By Stanley J. Silverstone, Esq.
A new New York City law with potential implications outside New York City is scheduled to go into effect on May 15, 2017. The “Freelance Isn’t Free Act” was signed by Mayor de Blasio on November 16, 2016, with the goal of protecting independent contractors by providing a right to a written contract and timely payment.
“Freelance worker” is defined in the law as a person who is hired or retained as an independent contractor, but does not include lawyers, doctors, or persons who are sales representatives under the New York Labor Law. A person who hires or retains a freelance worker is called a “hiring party” under the new law.
The law provides two main protections. First, it requires that when a contract between a hiring party and a freelance worker has a value of $800 or more, either by itself or when combined with all contracts for services between the same parties during the immediately preceding 120 days, the contract must be in writing and must include, at a minimum, (i) the names and addresses of the parties; (ii) a description of the services to be provided, the value of the services, and the rate and method of compensation; and (iii) the payment date or the method by which such date will be determined. Failure to offer a written contract to a freelance worker who has requested a written contract before starting the work could result in an award of $250 to the worker, plus attorney’s fees and costs.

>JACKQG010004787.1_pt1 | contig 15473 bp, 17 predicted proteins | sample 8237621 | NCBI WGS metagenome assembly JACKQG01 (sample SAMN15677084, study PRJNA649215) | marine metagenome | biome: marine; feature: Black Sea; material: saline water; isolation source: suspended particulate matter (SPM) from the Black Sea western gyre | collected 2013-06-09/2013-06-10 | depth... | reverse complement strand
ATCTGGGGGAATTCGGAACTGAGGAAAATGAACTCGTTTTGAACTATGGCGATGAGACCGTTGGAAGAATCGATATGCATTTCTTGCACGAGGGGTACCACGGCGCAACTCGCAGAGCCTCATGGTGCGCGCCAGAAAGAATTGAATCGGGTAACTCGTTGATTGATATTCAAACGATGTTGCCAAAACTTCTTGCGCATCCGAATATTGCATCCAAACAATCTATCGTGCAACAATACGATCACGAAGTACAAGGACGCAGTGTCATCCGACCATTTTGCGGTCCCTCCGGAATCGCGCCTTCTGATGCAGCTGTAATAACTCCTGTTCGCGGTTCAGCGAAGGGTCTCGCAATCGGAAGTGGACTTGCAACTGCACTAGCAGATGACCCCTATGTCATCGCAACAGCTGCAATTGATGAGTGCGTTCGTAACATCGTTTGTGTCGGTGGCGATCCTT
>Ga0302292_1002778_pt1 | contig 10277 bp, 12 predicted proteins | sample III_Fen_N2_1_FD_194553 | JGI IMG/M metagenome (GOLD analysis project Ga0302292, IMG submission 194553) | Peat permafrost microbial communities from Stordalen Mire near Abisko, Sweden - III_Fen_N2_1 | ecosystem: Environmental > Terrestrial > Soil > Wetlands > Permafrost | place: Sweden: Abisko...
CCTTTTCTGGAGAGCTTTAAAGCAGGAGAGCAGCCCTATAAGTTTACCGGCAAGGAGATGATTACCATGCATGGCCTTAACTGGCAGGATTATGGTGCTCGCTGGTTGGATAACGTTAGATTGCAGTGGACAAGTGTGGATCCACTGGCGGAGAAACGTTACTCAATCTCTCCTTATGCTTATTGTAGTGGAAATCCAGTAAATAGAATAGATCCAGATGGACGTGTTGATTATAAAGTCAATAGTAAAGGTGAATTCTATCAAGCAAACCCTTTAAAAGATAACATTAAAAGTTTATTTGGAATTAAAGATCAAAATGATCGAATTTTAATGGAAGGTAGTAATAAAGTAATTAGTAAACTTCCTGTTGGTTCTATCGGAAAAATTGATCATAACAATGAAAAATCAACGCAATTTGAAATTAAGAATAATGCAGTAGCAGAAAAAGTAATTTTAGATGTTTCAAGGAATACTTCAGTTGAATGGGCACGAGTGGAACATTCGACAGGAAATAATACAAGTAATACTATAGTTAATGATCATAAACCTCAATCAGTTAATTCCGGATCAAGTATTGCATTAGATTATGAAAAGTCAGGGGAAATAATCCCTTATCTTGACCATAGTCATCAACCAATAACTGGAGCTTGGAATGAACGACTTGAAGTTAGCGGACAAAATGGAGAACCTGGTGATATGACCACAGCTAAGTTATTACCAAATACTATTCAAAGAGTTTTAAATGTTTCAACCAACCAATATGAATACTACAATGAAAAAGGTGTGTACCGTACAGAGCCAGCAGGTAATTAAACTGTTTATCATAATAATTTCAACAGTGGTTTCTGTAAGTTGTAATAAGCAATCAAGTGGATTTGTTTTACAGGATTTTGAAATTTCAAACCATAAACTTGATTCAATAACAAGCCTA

Second, the law requires timely payment. The contracted compensation must be paid to the freelance worker either (1) on or before the date such compensation is due under the terms of the contract; or (2) if the contract does not specify a payment date, payment must be made no later than 30 days after the completion of the contracted services. In addition, once a freelance worker has started work under a contract, the hiring party cannot require the worker to accept less compensation as a condition of timely payment. Violation of the timely payment section subjects the hiring party to double damages, injunctive relief, attorney’s fees and costs – and the hiring party may be subject to these penalties even if it can be argued that the services were not completed or performed satisfactorily.
The law also contains an anti-retaliation provision, which bars a hiring party from retaliating against a freelance worker, or taking any action that penalizes a freelance worker, for exercising or attempting to exercise any right guaranteed by the law.
What the law does not say is whether it covers freelance workers who reside in New York City but provide services to customers outside the city, or whether it covers non-New York City workers who provide services to New York City customers. Until there are court decisions on the issue of the law’s jurisdiction, it will be best to comply with it when the work or either of the parties has a New York City connection. And, even if the new law does not apply, entering into written agreements for services is always good practice.